Anonymous said...

Growing up we wouldn't have dared to make a peep in church, even at a very very young age. We just didn't. We also didn't get toys or snacks. We were taught and expected to do as the elders of the church did.
I get the point of the older couple. They are there to listen, to hear the sermon, to reflect, to pray. Having a child near them being disruptive ruins the experience for them.
The polite thing to do is exit and return when your child can sit quietly whether that is in five minutes or five weeks.

fritzfacts said...

My parents always ALWAYS brought us to service. I remember my mom saying that very rarely did they use the nursery. It was so important for her that we be there, taking part. My mom also tells the story about when my sister was little. She was fussing, and my mom got up to take her out, and the Priest made her sit down, crabby baby and all.

"Everyone worships together, even the unhappy ones. Would you discard a man who was unhappy during service? No, you would encourage him and include him. Children are always welcome...no matter what mood they are in".

She said the next weekend there were TONS of children in service.

I would be fuming too. It is so important for a family to be able to worship together. I think that Edward did great considering you were solo. He didn't disrupt service in my mind.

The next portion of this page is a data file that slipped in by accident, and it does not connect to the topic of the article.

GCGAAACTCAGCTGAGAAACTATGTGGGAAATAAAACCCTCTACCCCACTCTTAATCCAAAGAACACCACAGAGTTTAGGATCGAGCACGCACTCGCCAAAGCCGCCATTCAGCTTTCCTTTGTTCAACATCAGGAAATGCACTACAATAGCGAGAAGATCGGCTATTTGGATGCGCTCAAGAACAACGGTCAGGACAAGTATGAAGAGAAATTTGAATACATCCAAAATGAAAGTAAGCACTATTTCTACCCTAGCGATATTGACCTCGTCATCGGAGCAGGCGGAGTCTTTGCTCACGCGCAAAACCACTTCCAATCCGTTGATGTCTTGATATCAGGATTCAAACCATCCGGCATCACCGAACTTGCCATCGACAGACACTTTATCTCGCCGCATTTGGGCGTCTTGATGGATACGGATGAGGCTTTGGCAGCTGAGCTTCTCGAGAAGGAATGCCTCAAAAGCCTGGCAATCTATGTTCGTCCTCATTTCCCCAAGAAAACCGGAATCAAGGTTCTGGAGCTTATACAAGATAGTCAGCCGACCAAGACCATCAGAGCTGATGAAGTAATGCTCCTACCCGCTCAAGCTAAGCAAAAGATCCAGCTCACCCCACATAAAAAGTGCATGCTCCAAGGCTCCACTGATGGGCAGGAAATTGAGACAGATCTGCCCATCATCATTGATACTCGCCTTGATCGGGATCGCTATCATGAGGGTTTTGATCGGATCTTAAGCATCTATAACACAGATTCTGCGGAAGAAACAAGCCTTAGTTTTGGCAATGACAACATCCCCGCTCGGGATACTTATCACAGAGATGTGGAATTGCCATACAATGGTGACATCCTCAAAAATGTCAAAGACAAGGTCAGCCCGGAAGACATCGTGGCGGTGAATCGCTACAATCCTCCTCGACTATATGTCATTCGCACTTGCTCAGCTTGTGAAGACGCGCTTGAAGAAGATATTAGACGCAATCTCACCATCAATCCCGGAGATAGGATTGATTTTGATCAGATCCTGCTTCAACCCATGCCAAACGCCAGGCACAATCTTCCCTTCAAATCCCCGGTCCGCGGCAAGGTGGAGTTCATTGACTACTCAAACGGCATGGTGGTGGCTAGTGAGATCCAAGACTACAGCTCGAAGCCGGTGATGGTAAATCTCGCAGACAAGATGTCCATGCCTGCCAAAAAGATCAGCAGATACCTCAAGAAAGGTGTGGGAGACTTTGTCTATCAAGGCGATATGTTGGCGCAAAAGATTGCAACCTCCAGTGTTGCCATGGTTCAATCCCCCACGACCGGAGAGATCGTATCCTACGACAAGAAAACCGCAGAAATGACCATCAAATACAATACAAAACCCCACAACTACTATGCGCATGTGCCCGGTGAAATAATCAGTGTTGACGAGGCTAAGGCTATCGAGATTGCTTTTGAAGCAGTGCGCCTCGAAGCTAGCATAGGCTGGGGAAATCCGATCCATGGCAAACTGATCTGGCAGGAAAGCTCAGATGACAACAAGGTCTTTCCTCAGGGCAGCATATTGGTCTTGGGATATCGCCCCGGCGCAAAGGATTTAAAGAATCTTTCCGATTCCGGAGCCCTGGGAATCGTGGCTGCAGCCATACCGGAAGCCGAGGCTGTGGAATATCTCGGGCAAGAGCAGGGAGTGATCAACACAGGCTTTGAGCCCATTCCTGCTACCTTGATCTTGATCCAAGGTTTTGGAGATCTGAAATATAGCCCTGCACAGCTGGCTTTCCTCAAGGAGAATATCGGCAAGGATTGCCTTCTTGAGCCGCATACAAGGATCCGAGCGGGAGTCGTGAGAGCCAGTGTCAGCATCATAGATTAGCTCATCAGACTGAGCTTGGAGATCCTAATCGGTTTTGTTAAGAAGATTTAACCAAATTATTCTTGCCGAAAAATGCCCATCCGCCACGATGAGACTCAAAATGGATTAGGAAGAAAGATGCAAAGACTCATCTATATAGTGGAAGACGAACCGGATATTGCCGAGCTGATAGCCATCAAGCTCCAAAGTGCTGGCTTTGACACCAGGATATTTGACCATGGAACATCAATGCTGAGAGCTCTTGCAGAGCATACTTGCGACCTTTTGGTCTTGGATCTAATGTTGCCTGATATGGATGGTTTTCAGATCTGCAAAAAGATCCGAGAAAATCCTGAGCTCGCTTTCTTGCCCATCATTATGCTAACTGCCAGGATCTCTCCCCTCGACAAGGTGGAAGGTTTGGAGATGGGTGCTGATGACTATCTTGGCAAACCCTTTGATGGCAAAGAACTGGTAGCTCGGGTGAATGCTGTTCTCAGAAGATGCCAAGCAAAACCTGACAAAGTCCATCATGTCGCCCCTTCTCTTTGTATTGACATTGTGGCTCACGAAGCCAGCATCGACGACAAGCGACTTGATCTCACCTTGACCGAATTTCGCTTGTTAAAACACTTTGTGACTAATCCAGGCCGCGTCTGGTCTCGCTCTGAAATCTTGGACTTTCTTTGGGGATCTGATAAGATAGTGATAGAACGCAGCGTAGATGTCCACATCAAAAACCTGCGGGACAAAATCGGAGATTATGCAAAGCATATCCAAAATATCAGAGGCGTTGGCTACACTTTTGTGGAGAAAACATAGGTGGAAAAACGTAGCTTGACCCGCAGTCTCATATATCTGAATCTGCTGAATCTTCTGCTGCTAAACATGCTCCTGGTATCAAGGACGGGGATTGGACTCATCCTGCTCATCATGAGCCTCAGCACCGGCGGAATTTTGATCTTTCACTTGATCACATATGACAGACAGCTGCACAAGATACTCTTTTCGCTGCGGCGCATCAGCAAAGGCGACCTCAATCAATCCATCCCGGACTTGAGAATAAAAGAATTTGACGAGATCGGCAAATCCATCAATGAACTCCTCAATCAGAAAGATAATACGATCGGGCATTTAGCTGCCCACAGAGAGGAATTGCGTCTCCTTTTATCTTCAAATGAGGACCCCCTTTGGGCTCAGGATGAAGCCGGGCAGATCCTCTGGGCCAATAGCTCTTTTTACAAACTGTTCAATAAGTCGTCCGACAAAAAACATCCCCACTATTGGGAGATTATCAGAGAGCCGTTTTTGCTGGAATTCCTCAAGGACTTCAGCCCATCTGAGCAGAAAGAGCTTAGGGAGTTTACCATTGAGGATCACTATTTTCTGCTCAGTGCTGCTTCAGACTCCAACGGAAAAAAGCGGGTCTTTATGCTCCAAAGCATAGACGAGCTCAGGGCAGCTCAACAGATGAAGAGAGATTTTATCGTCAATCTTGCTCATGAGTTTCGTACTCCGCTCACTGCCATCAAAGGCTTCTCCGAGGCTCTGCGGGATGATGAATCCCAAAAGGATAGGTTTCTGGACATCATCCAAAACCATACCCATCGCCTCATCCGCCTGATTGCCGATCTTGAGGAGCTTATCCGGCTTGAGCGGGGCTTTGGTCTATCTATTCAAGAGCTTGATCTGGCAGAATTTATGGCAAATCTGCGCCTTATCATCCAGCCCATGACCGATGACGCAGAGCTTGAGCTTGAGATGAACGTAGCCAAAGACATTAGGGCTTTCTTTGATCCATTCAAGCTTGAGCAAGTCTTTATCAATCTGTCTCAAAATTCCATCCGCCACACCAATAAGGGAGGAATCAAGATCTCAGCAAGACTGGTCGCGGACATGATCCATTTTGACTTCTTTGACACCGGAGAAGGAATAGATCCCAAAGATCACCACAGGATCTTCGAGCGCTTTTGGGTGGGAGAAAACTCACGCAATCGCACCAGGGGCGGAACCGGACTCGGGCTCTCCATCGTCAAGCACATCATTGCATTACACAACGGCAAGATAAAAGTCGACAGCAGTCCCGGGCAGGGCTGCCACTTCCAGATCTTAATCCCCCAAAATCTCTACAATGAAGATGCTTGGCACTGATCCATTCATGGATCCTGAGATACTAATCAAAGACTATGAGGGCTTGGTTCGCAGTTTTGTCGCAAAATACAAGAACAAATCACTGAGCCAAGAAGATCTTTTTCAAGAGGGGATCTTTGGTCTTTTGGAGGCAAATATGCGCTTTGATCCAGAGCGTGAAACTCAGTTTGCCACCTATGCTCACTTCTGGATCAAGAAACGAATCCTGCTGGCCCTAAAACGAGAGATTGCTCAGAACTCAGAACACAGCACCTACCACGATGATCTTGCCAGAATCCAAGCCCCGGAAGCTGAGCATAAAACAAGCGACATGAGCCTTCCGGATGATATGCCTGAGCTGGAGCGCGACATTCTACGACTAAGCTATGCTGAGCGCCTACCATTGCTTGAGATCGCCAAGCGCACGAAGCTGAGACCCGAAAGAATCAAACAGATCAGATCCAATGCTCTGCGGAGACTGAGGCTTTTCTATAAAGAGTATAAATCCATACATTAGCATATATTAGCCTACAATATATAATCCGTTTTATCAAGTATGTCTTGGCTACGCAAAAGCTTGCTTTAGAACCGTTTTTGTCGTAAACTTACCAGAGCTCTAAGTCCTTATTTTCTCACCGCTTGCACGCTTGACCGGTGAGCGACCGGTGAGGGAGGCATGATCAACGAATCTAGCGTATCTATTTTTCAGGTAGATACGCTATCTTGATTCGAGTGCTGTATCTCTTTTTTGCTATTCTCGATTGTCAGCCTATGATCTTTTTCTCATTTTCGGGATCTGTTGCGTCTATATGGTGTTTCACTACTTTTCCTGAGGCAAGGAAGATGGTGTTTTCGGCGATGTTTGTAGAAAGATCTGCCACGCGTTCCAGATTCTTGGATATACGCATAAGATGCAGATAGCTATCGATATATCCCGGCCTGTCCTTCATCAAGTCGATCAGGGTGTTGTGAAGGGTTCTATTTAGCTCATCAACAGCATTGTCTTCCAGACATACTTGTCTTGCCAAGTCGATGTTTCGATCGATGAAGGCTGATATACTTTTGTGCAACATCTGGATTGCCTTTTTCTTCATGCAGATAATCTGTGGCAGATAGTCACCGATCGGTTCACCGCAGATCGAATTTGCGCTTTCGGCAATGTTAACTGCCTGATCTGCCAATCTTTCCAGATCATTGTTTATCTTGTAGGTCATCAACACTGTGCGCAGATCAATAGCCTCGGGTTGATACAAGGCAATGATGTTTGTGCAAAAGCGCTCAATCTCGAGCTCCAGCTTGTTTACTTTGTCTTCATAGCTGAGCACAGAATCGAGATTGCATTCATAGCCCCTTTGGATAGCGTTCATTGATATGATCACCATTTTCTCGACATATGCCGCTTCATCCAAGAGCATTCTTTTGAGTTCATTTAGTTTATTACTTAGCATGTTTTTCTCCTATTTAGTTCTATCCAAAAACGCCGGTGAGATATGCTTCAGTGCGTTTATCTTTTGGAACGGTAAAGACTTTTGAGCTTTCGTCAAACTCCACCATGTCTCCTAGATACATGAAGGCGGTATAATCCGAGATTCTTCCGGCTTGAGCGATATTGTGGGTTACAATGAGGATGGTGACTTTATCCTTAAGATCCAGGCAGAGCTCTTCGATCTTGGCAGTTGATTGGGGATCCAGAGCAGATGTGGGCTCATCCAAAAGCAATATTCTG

Wendy said...

Ugh. I'm so sorry. I think having children in worship is a newer phenomenon. The older people expect to be able to sit without distraction. Evidently one of the changes our paster made when she came to the church was to invite the children in. The former pastor (who was there for 35 years) would actually tell people from the pulpit to take their children out. I'm glad we didn't check the church out then. Maybe it is time for the pastor to remind people of why the church includes everyone in worship.

The first time we spoke with our pastor, we were slow leaving the sanctuary because we were dealing with our 18-month-old. She chatted with us and assured us of how much the church loved children and how much she enjoyed seeing them in worship.

The day we joined, we had our 6-month-old and 2 1/2-year-old. The baby was not fussy, but he was being a little noisy. The woman behind us leaned forward and whispered "They have a really good nursery." I nodded and smiled or something. She actually spoke a second time, seeming to suggest I take him out right then. If that had happened 6 months before, we probably wouldn't have been back.